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Bernsteinsäure [MAK Value Documentation in German language, 2017]


Hartwig, Andrea; MAK Commission; et al; Arand, Michael (2017). Bernsteinsäure [MAK Value Documentation in German language, 2017]. The MAK Collection for Occupational Health and Safety, 2(1):74-87.

Abstract

The German Commission for the Investigation of Health Hazards of Chemical Compounds in the Work Area has evaluated succinic acid to derive a maximum concentration at the workplace (MAK value), considering all toxicity endpoints.

The critical effect is severe local irritation as shown with the Draize test in the rabbit eye. Inhalation studies are not available, however, effects on the respiratory tract have to be assumed. Systemic toxicity in rats in the form of reduced body weight gain occurred at 1900 mg/kg body weight/day given in drinking water. After gavage administration, blood urea nitrogen was increased in female rats from 1000 mg/kg body weight/day and urinary protein was increased in males from 300 mg/kg body weight/day. The lower LOAEL in the gavage study as compared with the drinking water study suggests adverse effects on the kidney presumably due to the bolus application.

After comparing succinic acid with other solid acids, a MAK value of 2 mg succinic acid/m3 I has been set in analogy to phosphoric acid, which is considered to be the worst‐case.

As the critical effect is local, succinic acid is assigned to Peak Limitation Category I. In analogy to phosphoric acid an excursion factor of 2 is set.

There is no reason to fear damage to the embryo or foetus when the MAK value is observed; thus, the substance is classified in Pregnancy Risk Group C.

Succinic acid is not genotoxic and not carcinogenic. No contact sensitizing effects have been observed. Skin contact is not expected to contribute significantly to systemic toxicity.

Abstract

The German Commission for the Investigation of Health Hazards of Chemical Compounds in the Work Area has evaluated succinic acid to derive a maximum concentration at the workplace (MAK value), considering all toxicity endpoints.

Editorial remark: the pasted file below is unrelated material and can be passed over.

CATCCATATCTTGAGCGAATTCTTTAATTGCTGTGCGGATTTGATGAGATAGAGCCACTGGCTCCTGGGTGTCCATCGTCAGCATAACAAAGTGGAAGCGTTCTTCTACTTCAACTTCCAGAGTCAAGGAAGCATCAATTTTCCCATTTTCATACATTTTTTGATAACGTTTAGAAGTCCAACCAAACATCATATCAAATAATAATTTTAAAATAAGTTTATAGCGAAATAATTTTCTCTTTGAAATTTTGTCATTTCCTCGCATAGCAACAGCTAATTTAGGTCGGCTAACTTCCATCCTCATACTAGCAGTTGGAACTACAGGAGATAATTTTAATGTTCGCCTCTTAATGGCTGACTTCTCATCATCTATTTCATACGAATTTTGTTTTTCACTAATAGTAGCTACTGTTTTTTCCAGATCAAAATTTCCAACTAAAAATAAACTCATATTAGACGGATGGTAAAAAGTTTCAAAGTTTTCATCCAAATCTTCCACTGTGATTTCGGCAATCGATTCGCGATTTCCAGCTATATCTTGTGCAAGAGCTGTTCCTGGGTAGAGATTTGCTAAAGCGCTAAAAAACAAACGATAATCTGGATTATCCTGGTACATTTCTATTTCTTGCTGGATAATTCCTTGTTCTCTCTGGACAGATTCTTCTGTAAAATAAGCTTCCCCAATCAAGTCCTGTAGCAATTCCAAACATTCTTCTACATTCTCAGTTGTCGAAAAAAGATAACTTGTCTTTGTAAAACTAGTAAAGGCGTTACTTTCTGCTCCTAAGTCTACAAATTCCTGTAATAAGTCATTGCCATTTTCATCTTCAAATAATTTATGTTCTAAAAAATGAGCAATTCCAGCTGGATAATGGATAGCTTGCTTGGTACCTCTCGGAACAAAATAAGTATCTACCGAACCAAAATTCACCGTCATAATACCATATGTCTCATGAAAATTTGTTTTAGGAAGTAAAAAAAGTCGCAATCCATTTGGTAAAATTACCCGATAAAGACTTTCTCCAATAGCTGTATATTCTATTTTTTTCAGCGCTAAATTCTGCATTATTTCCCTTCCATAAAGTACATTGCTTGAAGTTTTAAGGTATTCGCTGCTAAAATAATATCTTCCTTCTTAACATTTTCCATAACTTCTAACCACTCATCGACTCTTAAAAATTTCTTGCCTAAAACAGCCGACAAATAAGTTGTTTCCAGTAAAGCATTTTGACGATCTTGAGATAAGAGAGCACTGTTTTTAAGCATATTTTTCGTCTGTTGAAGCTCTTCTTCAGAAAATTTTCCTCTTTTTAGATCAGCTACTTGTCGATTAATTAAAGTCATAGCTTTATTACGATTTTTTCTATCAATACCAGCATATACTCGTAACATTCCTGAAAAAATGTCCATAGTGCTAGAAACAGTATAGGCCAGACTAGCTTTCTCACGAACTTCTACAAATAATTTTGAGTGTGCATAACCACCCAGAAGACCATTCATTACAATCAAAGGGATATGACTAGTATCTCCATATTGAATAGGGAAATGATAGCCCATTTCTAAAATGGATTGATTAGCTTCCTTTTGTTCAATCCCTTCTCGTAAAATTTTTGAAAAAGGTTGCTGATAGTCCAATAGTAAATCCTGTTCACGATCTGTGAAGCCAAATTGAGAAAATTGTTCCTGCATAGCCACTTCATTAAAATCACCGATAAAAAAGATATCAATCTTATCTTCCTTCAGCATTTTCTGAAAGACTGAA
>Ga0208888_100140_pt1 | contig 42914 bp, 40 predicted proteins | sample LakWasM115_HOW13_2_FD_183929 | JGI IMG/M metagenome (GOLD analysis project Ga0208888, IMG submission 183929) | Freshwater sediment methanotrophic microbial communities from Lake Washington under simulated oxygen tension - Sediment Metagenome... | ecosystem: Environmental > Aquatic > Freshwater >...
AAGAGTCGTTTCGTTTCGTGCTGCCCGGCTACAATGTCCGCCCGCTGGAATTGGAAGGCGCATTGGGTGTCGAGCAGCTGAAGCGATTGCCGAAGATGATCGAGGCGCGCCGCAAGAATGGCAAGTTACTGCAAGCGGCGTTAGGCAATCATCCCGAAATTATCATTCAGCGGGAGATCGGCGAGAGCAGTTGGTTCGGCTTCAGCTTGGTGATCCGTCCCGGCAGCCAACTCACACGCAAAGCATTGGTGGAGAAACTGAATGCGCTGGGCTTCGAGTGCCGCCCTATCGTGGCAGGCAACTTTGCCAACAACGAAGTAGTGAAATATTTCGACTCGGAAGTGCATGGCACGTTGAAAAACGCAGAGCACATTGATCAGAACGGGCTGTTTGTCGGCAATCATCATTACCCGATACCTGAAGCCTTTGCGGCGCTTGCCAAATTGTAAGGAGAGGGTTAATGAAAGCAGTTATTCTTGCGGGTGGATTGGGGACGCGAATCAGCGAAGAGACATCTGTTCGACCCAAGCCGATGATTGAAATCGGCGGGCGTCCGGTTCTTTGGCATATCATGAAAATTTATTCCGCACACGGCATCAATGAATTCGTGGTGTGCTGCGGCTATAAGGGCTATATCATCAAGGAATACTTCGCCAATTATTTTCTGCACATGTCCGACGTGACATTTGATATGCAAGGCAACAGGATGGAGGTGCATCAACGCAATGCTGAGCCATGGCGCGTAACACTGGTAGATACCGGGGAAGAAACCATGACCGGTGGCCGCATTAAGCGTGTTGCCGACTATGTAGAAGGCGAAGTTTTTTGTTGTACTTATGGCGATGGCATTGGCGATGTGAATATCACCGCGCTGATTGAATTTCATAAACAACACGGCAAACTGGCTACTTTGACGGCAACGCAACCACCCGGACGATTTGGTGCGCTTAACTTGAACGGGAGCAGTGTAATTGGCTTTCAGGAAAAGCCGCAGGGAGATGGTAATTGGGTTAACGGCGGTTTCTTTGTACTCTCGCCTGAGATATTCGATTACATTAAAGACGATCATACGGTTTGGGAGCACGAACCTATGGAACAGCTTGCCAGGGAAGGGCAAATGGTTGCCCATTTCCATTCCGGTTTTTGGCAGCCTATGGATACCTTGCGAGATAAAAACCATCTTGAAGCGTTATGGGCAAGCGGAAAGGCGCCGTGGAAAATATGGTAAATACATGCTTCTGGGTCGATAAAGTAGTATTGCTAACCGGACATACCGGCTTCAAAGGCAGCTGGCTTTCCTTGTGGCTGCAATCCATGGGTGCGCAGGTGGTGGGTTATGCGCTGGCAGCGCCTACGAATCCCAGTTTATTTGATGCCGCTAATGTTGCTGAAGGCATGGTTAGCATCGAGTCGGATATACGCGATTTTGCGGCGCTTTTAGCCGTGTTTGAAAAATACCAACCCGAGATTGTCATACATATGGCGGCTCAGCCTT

The critical effect is severe local irritation as shown with the Draize test in the rabbit eye. Inhalation studies are not available, however, effects on the respiratory tract have to be assumed. Systemic toxicity in rats in the form of reduced body weight gain occurred at 1900 mg/kg body weight/day given in drinking water. After gavage administration, blood urea nitrogen was increased in female rats from 1000 mg/kg body weight/day and urinary protein was increased in males from 300 mg/kg body weight/day. The lower LOAEL in the gavage study as compared with the drinking water study suggests adverse effects on the kidney presumably due to the bolus application.

After comparing succinic acid with other solid acids, a MAK value of 2 mg succinic acid/m3 I has been set in analogy to phosphoric acid, which is considered to be the worst‐case.

As the critical effect is local, succinic acid is assigned to Peak Limitation Category I. In analogy to phosphoric acid an excursion factor of 2 is set.

There is no reason to fear damage to the embryo or foetus when the MAK value is observed; thus, the substance is classified in Pregnancy Risk Group C.

Succinic acid is not genotoxic and not carcinogenic. No contact sensitizing effects have been observed. Skin contact is not expected to contribute significantly to systemic toxicity.

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Additional indexing

Item Type:Journal Article, not_refereed, original work
Communities & Collections:04 Faculty of Medicine > Institute of Pharmacology and Toxicology
07 Faculty of Science > Institute of Pharmacology and Toxicology
Dewey Decimal Classification:570 Life sciences; biology
610 Medicine & health
Language:German
Date:26 January 2017
Deposited On:18 Oct 2019 08:14
Last Modified:18 Oct 2019 08:14
Publisher:Wiley-VCH Verlag
ISSN:2509-2383
ISBN:9783527600410
OA Status:Closed
Publisher DOI:https://doi.org/10.1002/3527600418.mb11015d0062

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